This is what it means to be naked as Adam. It is not a license for indecency; when she gave Christ an evasive answer, he called a spade a spade. But she did become like the Adam whom fire and water could not harm. The point of this is not that her story goes on to her being tortured and her whole company drinking poison and being unharmed by it, but that everything at the heart of the Sermon on the Mount was alive in her. In her later story much is told of miracles, but perhaps we should make less of the fact that she went to tortures and was miraculously delivered, and more of the fact that she went to tortures and was faithful. She did, in the spirit of giving more than was asked, when Nero decided to bring her to trial, she went ahead and tried to convert him. She didn't succeed at that, but she did seem to convert practically everyone else she came in contact with. But what is significant is not just the results that she brought about. What is significant is that she was faithful, with the overflowing freedom that soars as the birds of the air. Perhaps we are not Saints on the level of St. Photini; perhaps it is not within our reach to be called Equal to the Apostles. But what is in our reach is to be a little more a Saint, a little less of an Activist.

Now, a word on being naked as Adam. St. Photini wore clothes and so should we. It is true that there are some saints who labored without clothing: the pre-eminent example is St. Mary of Egypt, and there have been male Desert Fathers who were naked. But we should wear normal clothes even as St. Photini did. What is forbidden to those who would be naked as Adam is not literal clothing but metaphorical armor. What is forbidden is not trusting in God's Providence but trying, in addition to the Lord's Providence, or instead of it (if these are really two different things) to straighten things out for ourselves. The opposite of this is someone like St. Photini who, instead of waiting to be captured, went on her own initiative to Caesar Nero. She trusted in God's Providence in a way that could be seen as blackmailing God. But there is something very like Gandhi's nonviolent resistance, not in how the Saint deals with evil in the world, but how the Saint works with God. If a Saint were told, "You are making no provision to take yourself but it's like you're blackmailing God by your actions," one Saint might respond, giving more than was asked, "Yes, I'm emotionally blackmailing God, and you should emotionally blackmail him too!"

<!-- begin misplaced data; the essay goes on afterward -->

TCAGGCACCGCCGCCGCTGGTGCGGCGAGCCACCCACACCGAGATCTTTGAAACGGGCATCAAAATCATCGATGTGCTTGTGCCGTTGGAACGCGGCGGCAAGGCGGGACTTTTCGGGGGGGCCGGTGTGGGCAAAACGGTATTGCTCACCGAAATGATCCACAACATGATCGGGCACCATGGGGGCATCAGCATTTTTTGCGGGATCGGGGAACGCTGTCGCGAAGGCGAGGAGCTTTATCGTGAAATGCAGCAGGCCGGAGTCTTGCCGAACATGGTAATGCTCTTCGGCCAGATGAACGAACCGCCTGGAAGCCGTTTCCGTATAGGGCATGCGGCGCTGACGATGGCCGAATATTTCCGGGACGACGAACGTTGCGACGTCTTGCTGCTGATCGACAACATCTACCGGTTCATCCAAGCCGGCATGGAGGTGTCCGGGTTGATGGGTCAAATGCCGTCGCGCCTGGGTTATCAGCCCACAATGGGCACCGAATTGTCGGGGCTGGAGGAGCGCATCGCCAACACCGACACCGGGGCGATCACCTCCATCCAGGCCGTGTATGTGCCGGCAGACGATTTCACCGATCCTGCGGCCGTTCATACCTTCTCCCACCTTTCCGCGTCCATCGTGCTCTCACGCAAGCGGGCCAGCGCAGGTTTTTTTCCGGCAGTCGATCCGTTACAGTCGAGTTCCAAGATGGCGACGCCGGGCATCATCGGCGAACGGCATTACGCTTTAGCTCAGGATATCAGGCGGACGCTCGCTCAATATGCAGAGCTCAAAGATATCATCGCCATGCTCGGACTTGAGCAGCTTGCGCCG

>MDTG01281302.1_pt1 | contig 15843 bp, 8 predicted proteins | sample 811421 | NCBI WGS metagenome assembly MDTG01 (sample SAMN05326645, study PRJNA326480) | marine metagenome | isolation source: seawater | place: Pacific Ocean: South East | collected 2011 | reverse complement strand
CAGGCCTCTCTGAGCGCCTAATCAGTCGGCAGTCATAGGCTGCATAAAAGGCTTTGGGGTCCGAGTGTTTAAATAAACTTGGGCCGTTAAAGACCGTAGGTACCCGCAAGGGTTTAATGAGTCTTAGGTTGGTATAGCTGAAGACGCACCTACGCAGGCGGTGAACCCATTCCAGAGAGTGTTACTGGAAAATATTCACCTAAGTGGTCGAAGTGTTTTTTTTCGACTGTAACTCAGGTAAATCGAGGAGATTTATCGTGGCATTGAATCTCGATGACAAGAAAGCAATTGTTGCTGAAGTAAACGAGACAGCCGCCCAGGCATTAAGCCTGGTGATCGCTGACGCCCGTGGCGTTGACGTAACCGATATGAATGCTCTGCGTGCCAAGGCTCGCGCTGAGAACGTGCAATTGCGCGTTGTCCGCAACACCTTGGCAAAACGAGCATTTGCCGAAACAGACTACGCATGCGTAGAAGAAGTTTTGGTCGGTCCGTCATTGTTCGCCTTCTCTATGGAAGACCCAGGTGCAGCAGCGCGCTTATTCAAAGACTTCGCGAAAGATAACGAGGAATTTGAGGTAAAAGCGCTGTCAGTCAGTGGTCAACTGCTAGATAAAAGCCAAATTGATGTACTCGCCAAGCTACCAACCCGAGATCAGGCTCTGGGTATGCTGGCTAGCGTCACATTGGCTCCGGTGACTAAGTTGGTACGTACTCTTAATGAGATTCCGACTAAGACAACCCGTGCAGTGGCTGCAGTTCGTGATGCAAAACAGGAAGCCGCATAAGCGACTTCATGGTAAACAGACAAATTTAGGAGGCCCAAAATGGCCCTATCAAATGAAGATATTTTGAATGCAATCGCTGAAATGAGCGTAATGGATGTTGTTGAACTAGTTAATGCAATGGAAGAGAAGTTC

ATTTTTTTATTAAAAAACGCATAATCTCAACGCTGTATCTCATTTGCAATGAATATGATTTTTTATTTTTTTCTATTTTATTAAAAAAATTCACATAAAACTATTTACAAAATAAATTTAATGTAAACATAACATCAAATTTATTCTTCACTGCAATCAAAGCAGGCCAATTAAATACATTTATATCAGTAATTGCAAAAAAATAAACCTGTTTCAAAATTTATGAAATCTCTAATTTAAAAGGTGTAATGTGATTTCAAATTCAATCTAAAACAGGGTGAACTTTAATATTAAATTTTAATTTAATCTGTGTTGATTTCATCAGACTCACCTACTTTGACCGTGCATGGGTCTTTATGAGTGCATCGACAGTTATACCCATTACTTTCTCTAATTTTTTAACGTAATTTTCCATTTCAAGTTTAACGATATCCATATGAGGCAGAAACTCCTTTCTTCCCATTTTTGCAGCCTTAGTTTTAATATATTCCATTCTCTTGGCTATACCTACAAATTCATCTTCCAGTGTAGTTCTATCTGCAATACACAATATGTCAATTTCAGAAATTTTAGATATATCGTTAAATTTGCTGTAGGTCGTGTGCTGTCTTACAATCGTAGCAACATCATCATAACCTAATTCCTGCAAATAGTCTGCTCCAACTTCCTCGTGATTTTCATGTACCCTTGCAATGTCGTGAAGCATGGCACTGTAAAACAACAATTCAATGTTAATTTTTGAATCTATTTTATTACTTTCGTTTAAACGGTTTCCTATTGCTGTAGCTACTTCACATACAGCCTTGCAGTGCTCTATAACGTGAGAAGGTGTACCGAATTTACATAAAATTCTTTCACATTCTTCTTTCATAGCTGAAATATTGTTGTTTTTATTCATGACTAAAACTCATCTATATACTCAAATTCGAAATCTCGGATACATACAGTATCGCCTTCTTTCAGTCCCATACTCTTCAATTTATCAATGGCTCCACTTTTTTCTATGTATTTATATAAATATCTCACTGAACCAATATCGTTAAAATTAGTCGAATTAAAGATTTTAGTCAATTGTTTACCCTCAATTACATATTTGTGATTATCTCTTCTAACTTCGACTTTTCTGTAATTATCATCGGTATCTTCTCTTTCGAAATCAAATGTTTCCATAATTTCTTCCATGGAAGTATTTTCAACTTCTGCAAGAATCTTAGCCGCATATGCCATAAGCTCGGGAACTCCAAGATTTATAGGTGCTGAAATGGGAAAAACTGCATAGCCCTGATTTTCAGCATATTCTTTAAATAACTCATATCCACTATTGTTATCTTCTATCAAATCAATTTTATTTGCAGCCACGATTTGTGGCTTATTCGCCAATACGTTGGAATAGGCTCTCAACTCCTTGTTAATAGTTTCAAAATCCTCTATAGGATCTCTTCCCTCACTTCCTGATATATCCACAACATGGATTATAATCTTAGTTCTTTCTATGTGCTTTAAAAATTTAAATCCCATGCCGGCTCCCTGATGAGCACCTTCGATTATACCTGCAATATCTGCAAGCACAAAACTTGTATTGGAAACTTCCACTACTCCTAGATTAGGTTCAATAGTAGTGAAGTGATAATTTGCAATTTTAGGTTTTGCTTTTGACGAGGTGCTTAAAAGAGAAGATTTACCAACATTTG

Deep in our bones

Activism runs deep in our bones today; I surprised one professor who discussed disability and an "autism and advocacy" conference, that the natural way to seek the best interests of the autistic community is by political advocacy. And I tried, perhaps in vain, to show her that of the two assigned articles she gave on dealing with autism and disability, one offered a clear activist agenda for autism and disability, and the other was not political, at least not in an overly narrow understanding of politics, but was the father of an autistic child speaking of limitless love. My professor couldn't see what would benefit the autistic besides rolling out one more theme in political activism.

And so, with activism deep in our bones, if we look for a saint, the kind of figure that so naturally comes to mind is Gandhi, or Martin Luther King if we insist on a Christian. Both admired and sought to imitate Christ; both led nonviolent resistance against laws that were legislated evil. Both sought a response to evils out of the Sermon on the Mount. And both contributed to the Activist outlook that is now non-negotiable in the academy. Not necessarily that Gandhi's style of nonviolence is non-negotiable; Gandhi respected his enemies, while it is perfectly socially acceptable in some queer circles to break in to Catholic churches and vandalize them, and spray paint swastikas to identify Romans with Hitler. But the question in so much of the academy is not, "Are you a Saint or an Activist," but, "On to the real question. What kind of Activist are you?" (If they have enough distance to recognize that that is the only real question in their eyes.)

Conclusion: Saints forever!

The Activism we see in the Academy may be the damned backwing of Gandhi's nonviolent Activist precedent. That much will not be investigated here. What I will say is much the same thing I would say to C.S. Lewis, that I in fact did imply to him in A Pilgrimage from Narnia:

You helped me reach where I am now, and I would be much poorer had our conversation been deleted from my past. I have sat at your feet. But now even what I have taken from you summons me to bid you farewell. If your right eye or your right hand causes you to stumble, cut it off and throw it away. Holding on to your ecumenism, Mr. Lewis, or—it is a deeper cut—your nonviolence, Mr. Gandhi, is to lose everything you sought for. The journey in faith involves many times when we cut off a right hand or take out a right eye. Perhaps we lose nothing, or only a piece of Hell, when we do so. But God created man to glorify him and become him forever, and I cannot be an Activist: I can only strive to be a Saint.